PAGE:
KANDAHAR, Afghanistan — It is a question that gives Maj. Robert Tesselaar pause.
How much have Afghan forces “honestly” planned the latest operation to be conducted in Kandahar’s Panjwaii district?
“Not as much as I would’ve liked as the lead planner,” Tesselaar said. “But a fair bit.”
With that concise answer, Tesselaar cuts through the generic, sanitized claims of battlefield success and underscores the challenge that will remain once Canadian troops pull out of the war-torn province this summer.
The Afghan National Security Forces have indeed improved their skills and boosted their ranks under the guidance of the Canadian military. They have also recently taken on a greater role in planning operations in an effort to flush the Taliban out of strongholds and reassure locals that communities are becoming safer.
But the ability of Afghan forces to maintain security independently is an open question, despite Canada’s five-year stay in Kandahar.
Last week, Canadian, Afghan and American soldiers conducted an operation in Panjwaii aimed at disrupting the insurgency ahead of the summer fighting season. Troops searched compounds and found caches of weapons and drugs.
Under the agreement to embed with the Canadian military, journalists are not allowed to report information about detainees.
In all, about 3,500 were involved in the planning and execution of the operation, which was actually a phase of a larger operation called Operation Tayra Taygh, which means “Sharp Blade” in Pashto, the Canadian military said.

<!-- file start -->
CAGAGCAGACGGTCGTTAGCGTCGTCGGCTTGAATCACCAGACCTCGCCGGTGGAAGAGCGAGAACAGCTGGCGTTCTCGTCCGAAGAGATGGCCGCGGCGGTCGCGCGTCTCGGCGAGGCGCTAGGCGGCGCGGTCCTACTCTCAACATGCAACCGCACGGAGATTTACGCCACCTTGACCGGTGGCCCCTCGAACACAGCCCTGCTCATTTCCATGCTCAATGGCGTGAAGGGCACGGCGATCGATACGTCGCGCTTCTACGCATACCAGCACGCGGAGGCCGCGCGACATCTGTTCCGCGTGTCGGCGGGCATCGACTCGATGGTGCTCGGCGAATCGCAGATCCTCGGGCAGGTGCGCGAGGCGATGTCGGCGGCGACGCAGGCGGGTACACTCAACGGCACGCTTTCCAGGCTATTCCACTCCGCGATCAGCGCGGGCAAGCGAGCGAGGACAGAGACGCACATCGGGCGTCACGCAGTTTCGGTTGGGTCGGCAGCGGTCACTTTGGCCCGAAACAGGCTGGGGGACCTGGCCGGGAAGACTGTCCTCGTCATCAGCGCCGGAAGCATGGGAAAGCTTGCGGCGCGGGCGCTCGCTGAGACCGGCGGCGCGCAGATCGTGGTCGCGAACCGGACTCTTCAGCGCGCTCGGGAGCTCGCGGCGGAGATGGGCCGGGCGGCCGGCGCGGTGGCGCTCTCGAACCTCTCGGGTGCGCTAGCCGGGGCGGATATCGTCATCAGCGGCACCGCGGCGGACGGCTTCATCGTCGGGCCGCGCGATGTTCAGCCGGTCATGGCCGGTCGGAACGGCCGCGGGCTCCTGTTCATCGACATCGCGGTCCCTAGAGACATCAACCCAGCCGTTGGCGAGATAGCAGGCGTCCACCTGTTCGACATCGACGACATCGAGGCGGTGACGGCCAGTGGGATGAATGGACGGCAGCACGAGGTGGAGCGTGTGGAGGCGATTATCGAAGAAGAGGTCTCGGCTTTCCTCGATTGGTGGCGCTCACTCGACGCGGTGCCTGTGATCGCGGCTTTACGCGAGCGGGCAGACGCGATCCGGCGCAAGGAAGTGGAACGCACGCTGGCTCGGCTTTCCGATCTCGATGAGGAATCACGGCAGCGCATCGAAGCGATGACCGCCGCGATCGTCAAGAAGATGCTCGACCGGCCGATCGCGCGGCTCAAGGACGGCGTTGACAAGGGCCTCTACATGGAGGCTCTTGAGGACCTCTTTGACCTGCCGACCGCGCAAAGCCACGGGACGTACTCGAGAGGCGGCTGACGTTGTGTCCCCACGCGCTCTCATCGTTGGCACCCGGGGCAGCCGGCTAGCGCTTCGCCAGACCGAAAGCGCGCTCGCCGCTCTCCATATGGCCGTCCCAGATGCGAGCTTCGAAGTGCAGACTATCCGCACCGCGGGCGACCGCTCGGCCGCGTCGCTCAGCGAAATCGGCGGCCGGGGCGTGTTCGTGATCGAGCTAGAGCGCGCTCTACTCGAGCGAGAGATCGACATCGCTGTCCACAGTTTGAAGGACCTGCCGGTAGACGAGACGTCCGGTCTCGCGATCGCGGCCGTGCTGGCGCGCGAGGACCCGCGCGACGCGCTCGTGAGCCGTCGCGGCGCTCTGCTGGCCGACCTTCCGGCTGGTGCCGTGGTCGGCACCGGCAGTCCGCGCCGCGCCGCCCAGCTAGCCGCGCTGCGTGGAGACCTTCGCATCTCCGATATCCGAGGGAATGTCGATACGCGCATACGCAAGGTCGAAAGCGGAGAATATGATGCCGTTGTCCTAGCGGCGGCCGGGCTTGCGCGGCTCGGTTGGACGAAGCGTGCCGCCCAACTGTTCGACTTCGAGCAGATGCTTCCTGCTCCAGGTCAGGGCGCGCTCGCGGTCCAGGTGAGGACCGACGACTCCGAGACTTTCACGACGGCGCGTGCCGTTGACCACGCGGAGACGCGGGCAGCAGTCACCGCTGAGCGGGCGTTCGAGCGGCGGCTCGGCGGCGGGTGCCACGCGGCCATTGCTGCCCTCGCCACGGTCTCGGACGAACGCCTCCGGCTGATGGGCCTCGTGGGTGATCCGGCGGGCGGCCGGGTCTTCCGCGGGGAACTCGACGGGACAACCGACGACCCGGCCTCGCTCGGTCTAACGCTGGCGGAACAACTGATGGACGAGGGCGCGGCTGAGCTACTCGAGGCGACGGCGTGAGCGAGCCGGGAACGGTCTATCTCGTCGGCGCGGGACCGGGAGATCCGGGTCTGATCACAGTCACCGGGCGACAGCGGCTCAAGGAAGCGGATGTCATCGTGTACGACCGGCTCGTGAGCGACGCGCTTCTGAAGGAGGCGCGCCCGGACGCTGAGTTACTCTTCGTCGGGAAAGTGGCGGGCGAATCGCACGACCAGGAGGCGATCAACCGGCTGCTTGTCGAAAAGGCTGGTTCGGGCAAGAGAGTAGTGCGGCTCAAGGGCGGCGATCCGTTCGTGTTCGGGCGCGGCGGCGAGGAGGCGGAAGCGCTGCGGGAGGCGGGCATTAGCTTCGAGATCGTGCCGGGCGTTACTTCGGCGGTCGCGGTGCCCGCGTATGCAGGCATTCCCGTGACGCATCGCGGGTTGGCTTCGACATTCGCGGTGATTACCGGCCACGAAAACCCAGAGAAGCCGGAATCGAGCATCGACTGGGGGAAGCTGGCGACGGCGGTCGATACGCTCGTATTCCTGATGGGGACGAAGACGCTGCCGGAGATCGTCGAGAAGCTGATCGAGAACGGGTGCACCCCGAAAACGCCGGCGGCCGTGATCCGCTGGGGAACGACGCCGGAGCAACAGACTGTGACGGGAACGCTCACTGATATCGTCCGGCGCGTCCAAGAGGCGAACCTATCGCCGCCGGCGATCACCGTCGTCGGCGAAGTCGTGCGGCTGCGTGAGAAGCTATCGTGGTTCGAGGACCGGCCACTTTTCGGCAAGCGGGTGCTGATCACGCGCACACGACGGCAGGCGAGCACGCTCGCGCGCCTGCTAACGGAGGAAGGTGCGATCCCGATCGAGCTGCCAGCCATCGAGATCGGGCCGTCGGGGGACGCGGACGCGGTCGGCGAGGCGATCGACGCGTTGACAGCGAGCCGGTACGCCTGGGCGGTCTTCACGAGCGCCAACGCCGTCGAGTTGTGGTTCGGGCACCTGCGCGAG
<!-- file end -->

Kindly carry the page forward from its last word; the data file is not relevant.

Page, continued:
Troops patrolled the areas of Nakhonay, Zangabad and the Horn of Panjwaii — all known Taliban enclaves that have been deadly terrain for Canadian troops.
During the operation, one American and two Afghan soldiers were injured.
In a sign that the fighting season is nearing, soldiers encountered a 35-minute TIC — military jargon for “troops in contact” — on Saturday, said Maj. Martin LaRose, the operations officer for Canada’s battle group.
The accuracy and sustainment of the attack is beyond the harassing fire some soldiers are more accustomed to seeing and suggests a better trained insurgent has re-entered the battlefield, LaRose said.
“They can shoot better than other guys we’ve seen,” he said. “That means they have a … level of training instead of a farmer just picking up his AK and just firing somewhere.”
LaRose is on his second tour of Afghanistan. He was last in the country in 2006, a year that saw 37 Canadians killed as part of the mission.
He did not conclude that tour unscathed. He injured both his feet while going over a vehicle-borne improvised explosive device.
LaRose said if there is one area where Afghan forces need to improve on, it’s developing long-term plans.
“I think it’s … more co-ordinating effects on the ground and not thinking about just one small operation,” he said.
The operation was one of the last before the Canadian Forces finish the military mission in July.